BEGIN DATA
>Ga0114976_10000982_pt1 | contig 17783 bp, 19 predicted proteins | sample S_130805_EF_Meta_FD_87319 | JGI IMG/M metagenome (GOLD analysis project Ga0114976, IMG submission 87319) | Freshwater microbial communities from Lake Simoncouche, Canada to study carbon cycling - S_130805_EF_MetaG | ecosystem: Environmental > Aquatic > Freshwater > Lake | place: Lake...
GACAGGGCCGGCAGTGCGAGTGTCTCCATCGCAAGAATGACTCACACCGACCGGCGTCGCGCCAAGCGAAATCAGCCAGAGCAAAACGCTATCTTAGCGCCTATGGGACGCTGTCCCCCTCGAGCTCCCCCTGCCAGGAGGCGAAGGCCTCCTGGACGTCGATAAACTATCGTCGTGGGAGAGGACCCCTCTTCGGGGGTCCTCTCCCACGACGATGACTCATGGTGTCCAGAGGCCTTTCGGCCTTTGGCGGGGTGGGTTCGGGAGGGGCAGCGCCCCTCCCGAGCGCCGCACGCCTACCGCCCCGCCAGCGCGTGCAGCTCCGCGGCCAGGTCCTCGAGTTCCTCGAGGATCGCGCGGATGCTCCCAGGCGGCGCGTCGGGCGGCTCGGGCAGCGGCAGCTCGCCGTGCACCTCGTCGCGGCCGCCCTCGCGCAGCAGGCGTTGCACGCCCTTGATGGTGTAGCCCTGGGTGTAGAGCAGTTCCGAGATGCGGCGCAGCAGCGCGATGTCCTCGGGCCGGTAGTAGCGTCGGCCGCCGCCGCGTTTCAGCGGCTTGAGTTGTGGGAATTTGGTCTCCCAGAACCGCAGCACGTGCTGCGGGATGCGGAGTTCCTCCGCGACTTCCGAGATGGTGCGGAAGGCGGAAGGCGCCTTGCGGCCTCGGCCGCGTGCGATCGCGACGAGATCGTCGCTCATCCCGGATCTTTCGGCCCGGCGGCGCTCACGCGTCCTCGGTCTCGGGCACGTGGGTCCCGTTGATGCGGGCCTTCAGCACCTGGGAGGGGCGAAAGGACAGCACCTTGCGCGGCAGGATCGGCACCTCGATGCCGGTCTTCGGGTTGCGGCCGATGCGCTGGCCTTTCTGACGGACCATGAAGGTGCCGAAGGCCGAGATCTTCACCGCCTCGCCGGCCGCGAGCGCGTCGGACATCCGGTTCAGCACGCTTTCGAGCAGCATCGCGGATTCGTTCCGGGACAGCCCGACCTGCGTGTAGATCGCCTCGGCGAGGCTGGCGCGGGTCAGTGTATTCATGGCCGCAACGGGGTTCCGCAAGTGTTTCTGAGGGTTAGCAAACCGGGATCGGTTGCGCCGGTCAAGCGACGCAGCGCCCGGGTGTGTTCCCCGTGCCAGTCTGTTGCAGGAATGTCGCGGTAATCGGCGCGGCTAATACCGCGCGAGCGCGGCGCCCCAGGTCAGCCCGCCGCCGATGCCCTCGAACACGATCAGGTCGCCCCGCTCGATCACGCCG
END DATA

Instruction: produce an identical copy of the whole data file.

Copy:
>Ga0114976_10000982_pt1 | contig 17783 bp, 19 predicted proteins | sample S_130805_EF_Meta_FD_87319 | JGI IMG/M metagenome (GOLD analysis project Ga0114976, IMG submission 87319) | Freshwater microbial communities from Lake Simoncouche, Canada to study carbon cycling - S_130805_EF_MetaG | ecosystem: Environmental > Aquatic > Freshwater > Lake | place: Lake...
GACAGGGCCGGCAGTGCGAGTGTCTCCATCGCAAGAATGACTCACACCGACCGGCGTCGCGCCAAGCGAAATCAGCCAGAGCAAAACGCTATCTTAGCGCCTATGGGACGCTGTCCCCCTCGAGCTCCCCCTGCCAGGAGGCGAAGGCCTCCTGGACGTCGATAAACTATCGTCGTGGGAGAGGACCCCTCTTCGGGGGTCCTCTCCCACGACGATGACTCATGGTGTCCAGAGGCCTTTCGGCCTTTGGCGGGGTGGGTTCGGGAGGGGCAGCGCCCCTCCCGAGCGCCGCACGCCTACCGCCCCGCCAGCGCGTGCAGCTCCGCGGCCAGGTCCTCGAGTTCCTCGAGGATCGCGCGGATGCTCCCAGGCGGCGCGTCGGGCGGCTCGGGCAGCGGCAGCTCGCCGTGCACCTCGTCGCGGCCGCCCTCGCGCAGCAGGCGTTGCACGCCCTTGATGGTGTAGCCCTGGGTGTAGAGCAGTTCCGAGATGCGGCGCAGCAGCGCGATGTCCTCGGGCCGGTAGTAGCGTCGGCCGCCGCCGCGTTTCAGCGGCTTGAGTTGTGGGAATTTGGTCTCCCAGAACCGCAGCACGTGCTGCGGGATGCGGAGTTCCTCCGCGACTTCCGAGATGGTGCGGAAGGCGGAAGGCGCCTTGCGGCCTCGGCCGCGTGCGATCGCGACGAGATCGTCGCTCATCCCGGATCTTTCGGCCCGGCGGCGCTCACGCGTCCTCGGTCTCGGGCACGTGGGTCCCGTTGATGCGGGCCTTCAGCACCTGGGAGGGGCGAAAGGACAGCACCTTGCGCGGCAGGATCGGCACCTCGATGCCGGTCTTCGGGTTGCGGCCGATGCGCTGGCCTTTCTGACGGACCATGAAGGTGCCGAAGGCCGAGATCTTCACCGCCTCGCCGGCCGCGAGCGCGTCGGACATCCGGTTCAGCACGCTTTCGAGCAGCATCGCGGATTCGTTCCGGGACAGCCCGACCTGCGTGTAGATCGCCTCGGCGAGGCTGGCGCGGGTCAGTGTATTCATGGCCGCAACGGGGTTCCGCAAGTGTTTCTGAGGGTTAGCAAACCGGGATCGGTTGCGCCGGTCAAGCGACGCAGCGCCCGGGTGTGTTCCCCGTGCCAGTCTGTTGCAGGAATGTCGCGGTAATCGGCGCGGCTAATACCGCGCGAGCGCGGCGCCCCAGGTCAGCCCGCCGCCGATGCCCTCGAACACGATCAGGTCGCCCCGCTCGATCACGCCG